Joseph Jackson Bartlett
Joseph Jackson Bartlett was born in Binghamton, New York, on November 21, 1834. Admitted to the state bar in 1858, he was practicing law at the outbreak of the Civil War. Bartlett enlisted upon the first call for troops and at Elmira on May 21, 1861, was elected captain of one of the companies organized into the 27th New York Volunteers (infantry). When the regiment chose its field officers, Henry W. Slocum (later corps and army commander) was elected colonel and Bartlett, major. Following the promotion of Slocum and the resignation of the lieutenant colonel, Bartlett became colonel on September 21, 1861, and was made a brigadier general of volunteers on October 4, 1862. Under a statute which required Senate confirmation during the current Congressional session, his first appointment as brigadier general expired on March 4, 1863; however, he was reappointed on March 30 and duly confirmed. Bartlett is believed to have participated in every battle fought by the Army of the Potomac from Manassas to Appomattox, except for the campaign of Second Manassas where the VI Corps was not engaged. Repeatedly commended by his superiors in reports, from the Union debacle at Bull Run to the surrender of Robert E. Lee's army, Bartlett progressed from the command of a regiment to that of a division, first in the VI Corps and subsequently in the V Corps. General Bartlett's characteristic aplomb was shaken during the Mine Run campaign in the autumn of 1863: Confederate horseman Jeb Stuart records that he sent a detail to capture Bartlett in his "exposed" camp at New Baltimore, Virginia, and that the latter "saved himself by precipitate flight in his nether garments." On the morning of April 12, 1865, Bartlett received the stacked arms of the Army of Northern Virginia at Appomattox Court House. He won the brevet of major general toward the close of the war, and in postbellum years served as United States minister to Sweden and deputy commissioner of pensions under President Grover Cleveland. He died in Baltimore on January 14, 1893, and was buried in Arlington.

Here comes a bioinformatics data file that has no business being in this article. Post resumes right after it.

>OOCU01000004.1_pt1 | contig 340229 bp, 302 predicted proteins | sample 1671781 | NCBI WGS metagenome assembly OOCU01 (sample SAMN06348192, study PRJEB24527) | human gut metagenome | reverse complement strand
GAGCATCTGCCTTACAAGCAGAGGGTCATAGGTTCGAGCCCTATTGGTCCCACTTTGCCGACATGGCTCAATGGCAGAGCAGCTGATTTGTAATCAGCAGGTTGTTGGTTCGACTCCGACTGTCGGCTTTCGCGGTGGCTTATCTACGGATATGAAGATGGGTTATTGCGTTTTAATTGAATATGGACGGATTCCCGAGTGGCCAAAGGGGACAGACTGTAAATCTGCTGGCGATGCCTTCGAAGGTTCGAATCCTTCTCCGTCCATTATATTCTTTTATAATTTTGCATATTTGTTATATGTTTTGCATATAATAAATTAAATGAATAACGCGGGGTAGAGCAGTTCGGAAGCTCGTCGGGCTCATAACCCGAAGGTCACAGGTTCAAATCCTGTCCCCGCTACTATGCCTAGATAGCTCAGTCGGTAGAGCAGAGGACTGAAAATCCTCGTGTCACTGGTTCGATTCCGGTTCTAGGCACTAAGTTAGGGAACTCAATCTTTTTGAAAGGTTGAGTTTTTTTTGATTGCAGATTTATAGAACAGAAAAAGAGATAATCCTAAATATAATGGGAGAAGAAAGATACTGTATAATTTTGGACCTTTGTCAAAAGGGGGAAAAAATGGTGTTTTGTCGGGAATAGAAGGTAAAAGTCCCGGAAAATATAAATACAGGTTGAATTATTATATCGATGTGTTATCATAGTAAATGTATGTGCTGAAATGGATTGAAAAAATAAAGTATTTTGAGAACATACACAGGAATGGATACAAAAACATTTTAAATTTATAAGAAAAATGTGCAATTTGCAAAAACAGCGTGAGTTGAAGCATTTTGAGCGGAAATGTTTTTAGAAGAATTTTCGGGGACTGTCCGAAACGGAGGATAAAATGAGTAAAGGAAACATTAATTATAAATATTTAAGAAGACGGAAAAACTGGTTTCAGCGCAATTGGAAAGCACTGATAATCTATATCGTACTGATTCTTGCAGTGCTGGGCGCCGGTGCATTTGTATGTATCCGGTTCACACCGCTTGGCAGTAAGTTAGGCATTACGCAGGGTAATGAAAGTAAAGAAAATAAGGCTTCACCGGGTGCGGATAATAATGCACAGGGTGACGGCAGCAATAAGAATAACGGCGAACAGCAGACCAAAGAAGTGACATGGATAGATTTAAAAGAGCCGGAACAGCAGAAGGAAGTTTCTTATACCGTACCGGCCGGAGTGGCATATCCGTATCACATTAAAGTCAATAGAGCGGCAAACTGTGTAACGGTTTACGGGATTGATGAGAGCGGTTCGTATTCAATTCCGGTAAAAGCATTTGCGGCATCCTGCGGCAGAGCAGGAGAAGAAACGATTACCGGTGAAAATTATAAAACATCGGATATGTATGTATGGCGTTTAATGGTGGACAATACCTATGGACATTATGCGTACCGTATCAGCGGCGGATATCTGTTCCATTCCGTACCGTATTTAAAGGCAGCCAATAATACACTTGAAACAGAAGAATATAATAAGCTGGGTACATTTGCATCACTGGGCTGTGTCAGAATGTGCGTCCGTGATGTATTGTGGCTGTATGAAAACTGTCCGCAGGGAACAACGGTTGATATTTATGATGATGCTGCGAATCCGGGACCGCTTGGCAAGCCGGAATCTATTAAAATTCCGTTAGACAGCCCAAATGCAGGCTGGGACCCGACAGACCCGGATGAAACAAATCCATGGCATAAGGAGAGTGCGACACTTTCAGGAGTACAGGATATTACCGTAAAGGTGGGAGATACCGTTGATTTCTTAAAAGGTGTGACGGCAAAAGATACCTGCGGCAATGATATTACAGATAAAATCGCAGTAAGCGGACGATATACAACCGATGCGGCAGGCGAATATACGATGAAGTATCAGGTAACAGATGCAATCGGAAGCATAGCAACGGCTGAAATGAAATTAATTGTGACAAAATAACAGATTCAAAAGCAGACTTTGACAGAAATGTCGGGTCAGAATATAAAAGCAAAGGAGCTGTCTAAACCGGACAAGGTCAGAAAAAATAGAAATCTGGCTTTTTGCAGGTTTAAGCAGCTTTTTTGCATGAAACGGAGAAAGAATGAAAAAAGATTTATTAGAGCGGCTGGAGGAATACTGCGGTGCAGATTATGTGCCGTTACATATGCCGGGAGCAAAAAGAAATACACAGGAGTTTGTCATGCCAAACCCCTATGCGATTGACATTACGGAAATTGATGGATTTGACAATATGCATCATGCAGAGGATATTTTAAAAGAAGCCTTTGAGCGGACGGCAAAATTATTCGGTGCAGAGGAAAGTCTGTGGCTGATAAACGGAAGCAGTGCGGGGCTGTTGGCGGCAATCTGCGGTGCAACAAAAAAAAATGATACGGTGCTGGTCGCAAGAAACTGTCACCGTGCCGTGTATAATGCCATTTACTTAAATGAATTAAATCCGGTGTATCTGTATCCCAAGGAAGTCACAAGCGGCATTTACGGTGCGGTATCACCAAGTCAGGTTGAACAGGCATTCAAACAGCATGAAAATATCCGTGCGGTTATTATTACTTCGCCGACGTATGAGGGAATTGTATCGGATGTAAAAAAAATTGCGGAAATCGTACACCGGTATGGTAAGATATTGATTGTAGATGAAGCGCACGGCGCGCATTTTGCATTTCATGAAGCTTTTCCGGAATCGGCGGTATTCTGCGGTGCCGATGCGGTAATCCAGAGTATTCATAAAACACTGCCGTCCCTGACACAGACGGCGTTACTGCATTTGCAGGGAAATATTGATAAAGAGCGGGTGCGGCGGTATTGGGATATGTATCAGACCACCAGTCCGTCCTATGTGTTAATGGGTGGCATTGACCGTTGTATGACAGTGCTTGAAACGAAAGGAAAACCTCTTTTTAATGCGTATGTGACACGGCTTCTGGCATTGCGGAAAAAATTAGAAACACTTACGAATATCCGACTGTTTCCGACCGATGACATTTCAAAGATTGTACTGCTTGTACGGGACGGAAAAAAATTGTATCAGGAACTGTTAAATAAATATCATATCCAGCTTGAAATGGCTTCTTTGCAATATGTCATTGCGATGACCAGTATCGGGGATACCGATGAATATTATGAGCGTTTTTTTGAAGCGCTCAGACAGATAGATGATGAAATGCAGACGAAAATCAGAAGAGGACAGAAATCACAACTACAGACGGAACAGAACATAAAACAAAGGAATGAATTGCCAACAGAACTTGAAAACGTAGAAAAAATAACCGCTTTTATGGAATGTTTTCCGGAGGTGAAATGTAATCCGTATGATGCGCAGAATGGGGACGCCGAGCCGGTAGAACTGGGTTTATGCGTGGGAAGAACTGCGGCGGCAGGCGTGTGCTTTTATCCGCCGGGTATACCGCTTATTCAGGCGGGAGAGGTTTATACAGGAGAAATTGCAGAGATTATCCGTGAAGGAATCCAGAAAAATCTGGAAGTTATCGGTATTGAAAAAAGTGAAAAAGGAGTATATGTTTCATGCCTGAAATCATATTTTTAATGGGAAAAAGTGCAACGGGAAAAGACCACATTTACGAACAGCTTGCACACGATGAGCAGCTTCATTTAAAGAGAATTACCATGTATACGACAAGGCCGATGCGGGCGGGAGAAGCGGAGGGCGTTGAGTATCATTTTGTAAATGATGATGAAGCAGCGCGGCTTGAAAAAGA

Reference: Generals in Blue. Lives of the Union Commanders by Ezra J. Warner. Louisiana State University Press. Baton Rouge.